Dalstra, H. and Rosiere, C.A.,  2008 - Structural controls on high-grade iron ores hosted by banded iron formation: A global perspective: in Hagemann S, Rosiere C, Gutzmer J and Beukes N J, (eds.), 2008 Banded Iron Formation-Related High-Grade Iron Ore, Reviews in Economic Geology,   v.15 pp. 73-106
Findlay D,  1994 - Diagenetic boudinage, an analogue model for the control on hematite enrichment iron ores of the Hamersley Iron Province of Western Australia, and a comparison with Krivoi Rog of Ukraine, and Nimba Range, Liberia: in    Ore Geology Reviews   v9 pp 311-324
Flis, M.F.,  2008 - Advances in geophysics applied to the search for banded iron formation-related, high-grade hematite iron ore: in Hagemann S, Rosiere C, Gutzmer J and Beukes N J, (eds.), 2008 Banded Iron Formation-Related High-Grade Iron Ore, Reviews in Economic Geology,   v.15 pp. 381-391
Hagemann SH, Rosiere CA, Lobato L, Baars F and Zucchetti M,  2005 - Controversy in Genetic Models for Proterozoic High-Grade, Banded Iron Formation (BIF)-Related Iron Deposits - Unifying or Discrete Model(s)?: in   Iron Ore 2005 Conference, Perth, WA, September 19-20, 2005 The AusIMM, Melbourne   Publication Series 8 pp. 67-71
Heim J A, Vasconcelos P M, Shuster D L, Farley K A and Broadbent G,  2006 - Dating paleochannel iron ore by (U-Th)/He analysis of supergene goethite, Hamersley province, Australia. : in    Geology   v34 pp 173-176
Kerr, T.L., O’Sullivan, A.P., Podmore, D.C., Turner, R. and Waters, P.,  1994 - IRON: Geophysics and iron ore exploration: examples from the Jimblebar and Shay Gap-Yarrie regions, Western Australia: in Dentith, M.C., Frankcombe, K.F., Ho, S.E., Shepherd, D.I. and Trench, A., (Eds.),  Geophysical Signatures of Western Australian Mineral Deposits, Australian Society of Exploration Geophysicists, Special Publications,   v.7 pp. 355-368
Lobato L M, Figueiredo e Silva R C, Hagemann S and Thorne W,  2008 - Hypogene Alteration Associated with High-Grade Banded Iron Formation-Related Iron Ore: in Hagemann S, Rosiere C, Gutzmer J and Beukes N J, (eds.), 2008 Banded Iron Formation-Related High-Grade Iron Ore Reviews in Economic Geology   v15 pp 107-128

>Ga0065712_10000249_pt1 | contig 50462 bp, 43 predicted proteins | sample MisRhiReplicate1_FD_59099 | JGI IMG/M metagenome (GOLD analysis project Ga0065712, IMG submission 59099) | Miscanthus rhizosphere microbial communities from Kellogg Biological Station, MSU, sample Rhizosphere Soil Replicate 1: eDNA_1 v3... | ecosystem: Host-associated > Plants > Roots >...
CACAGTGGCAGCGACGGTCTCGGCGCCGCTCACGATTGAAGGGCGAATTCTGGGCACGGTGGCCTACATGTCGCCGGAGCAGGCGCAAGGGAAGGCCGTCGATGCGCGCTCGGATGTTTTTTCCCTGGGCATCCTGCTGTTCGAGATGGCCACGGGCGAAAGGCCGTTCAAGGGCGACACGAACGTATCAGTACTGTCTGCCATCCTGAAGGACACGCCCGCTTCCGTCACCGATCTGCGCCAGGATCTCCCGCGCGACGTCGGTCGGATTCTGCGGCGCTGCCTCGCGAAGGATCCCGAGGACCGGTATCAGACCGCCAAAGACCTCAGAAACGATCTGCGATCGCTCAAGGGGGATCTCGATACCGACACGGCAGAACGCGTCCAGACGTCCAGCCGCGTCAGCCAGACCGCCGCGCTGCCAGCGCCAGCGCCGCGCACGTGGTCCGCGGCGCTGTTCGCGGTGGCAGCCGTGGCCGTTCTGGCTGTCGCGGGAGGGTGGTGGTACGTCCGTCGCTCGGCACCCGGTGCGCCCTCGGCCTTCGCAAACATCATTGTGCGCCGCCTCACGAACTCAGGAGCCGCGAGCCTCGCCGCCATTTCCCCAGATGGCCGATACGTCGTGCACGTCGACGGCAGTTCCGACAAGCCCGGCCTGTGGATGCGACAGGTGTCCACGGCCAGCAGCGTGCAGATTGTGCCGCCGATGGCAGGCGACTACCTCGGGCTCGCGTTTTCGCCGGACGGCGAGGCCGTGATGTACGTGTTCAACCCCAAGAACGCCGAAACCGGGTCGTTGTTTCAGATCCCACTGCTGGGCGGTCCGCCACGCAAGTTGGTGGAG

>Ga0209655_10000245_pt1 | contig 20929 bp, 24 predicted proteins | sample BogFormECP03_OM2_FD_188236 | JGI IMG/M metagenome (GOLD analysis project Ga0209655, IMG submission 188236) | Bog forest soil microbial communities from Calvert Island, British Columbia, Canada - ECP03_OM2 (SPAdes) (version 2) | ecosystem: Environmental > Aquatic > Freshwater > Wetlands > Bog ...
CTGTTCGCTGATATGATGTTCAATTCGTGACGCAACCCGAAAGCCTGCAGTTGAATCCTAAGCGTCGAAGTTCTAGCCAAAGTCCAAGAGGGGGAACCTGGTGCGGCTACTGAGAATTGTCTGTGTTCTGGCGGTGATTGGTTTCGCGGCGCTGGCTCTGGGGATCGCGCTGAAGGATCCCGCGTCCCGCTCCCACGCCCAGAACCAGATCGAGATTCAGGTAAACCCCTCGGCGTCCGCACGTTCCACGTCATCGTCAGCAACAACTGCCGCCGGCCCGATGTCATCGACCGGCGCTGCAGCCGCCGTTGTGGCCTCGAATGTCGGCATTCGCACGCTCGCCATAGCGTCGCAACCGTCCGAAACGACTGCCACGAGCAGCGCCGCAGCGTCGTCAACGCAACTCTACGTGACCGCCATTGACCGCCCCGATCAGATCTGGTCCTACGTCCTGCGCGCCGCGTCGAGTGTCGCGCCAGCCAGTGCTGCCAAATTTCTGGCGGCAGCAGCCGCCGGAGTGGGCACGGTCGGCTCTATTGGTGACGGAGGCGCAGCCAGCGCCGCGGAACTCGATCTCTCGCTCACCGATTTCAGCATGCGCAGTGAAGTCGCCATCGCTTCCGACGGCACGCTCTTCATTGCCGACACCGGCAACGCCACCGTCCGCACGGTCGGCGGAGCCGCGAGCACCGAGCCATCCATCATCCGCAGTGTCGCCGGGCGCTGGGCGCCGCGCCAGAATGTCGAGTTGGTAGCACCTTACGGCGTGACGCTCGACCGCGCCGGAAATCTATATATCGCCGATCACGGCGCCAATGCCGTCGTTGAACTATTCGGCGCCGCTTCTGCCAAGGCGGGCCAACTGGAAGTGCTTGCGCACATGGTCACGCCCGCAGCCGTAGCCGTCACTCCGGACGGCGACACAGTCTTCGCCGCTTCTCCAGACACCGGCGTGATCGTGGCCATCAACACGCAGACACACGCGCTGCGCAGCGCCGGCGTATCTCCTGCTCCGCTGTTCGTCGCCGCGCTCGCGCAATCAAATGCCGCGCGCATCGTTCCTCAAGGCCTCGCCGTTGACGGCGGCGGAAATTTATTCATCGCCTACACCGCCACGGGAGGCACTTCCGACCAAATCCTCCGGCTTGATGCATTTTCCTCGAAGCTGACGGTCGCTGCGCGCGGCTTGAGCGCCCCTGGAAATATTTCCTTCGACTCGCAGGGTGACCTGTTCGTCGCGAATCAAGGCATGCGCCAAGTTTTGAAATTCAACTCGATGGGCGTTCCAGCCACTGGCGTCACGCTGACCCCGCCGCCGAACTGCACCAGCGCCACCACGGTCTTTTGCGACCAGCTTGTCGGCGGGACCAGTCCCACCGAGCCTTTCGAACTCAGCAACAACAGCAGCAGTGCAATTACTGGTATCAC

Martin D McB, Li Z X, Nemchin A A, Powell C McA  1998 - A pre-2.2 ga age for giant Hematite ores of the Hamersley Province, Australia: in    Econ. Geol.   v93 pp 1084-1090
Miller, R. and Dransfield, M.,  2011 - Airborne Gravity Gradiometry and Magnetics in the Search for Economic Iron Ore Deposits: in   Proceedings, Iron Ore 2011 Conference, 11-13 July 2011, Perth, Western Australia, The Australasian Institute of Mining and Metallurgy, Melbourne,    pp. 109-116
Morris R C  1980 - A textural and mineralogical study of the relationship of iron ore to banded iron-formation in the Hamersley Iron Province of Western Australia : in    Econ. Geol.   v75 pp 184-209
Morris R C and Ramanaidou E R,  2007 - Genesis of the channel iron deposits (CID) of the Pilbara region, Western Australia: in    Australian J. of Earth Sciences   v54 pp 733-756
Taylor D, Dalstra H J, Harding A E, Broadbent G C, Barley M E,  2001 - Genesis of High-Grade Hematite Orebodies of the Hamersley Province, Western Australia: in    Econ. Geol.   v96 pp 837-873
Thorne W, Hagemann S, Vennemann T and Oliver N,   2009 - Oxygen Isotope Compositions of Iron Oxides from High-Grade BIF-Hosted Iron Ore Deposits of the Central Hamersley Province, Western Australia: Constraints on the Evolution of Hydrothermal Fluids: in    Econ. Geol.   v104 pp 1019-1035
Thorne W, Hagemann S, Webb, A and Clout, J,  2008 - Banded iron formation-related iron ore deposits of the Hamersley Province, Western Australia: in Hagemann S, Rosiere C, Gutzmer J and Beukes N J, (eds.), 2008 Banded Iron Formation-Related High-Grade Iron Ore Reviews in Economic Geology   v.15 pp. 197–221
Webb, A.D., Dickens, G.R. and Oliver, N.H.S.,  2003 - From banded iron-formation to iron ore: geochemical and mineralogical constraints from across the Hamersley Province, Western Australia: in    Chemical Geology   v.197 pp. 215-251

Porter GeoConsultancy Pty Ltd (PorterGeo) provides access to this database at no charge.   It is largely based on scientific papers and reports in the public domain, and was current when the sources consulted were published.   While PorterGeo endeavour to ensure the information was accurate at the time of compilation and subsequent updating, PorterGeo takes no responsibility what-so-ever for inaccurate or out of date data, information or interpretations.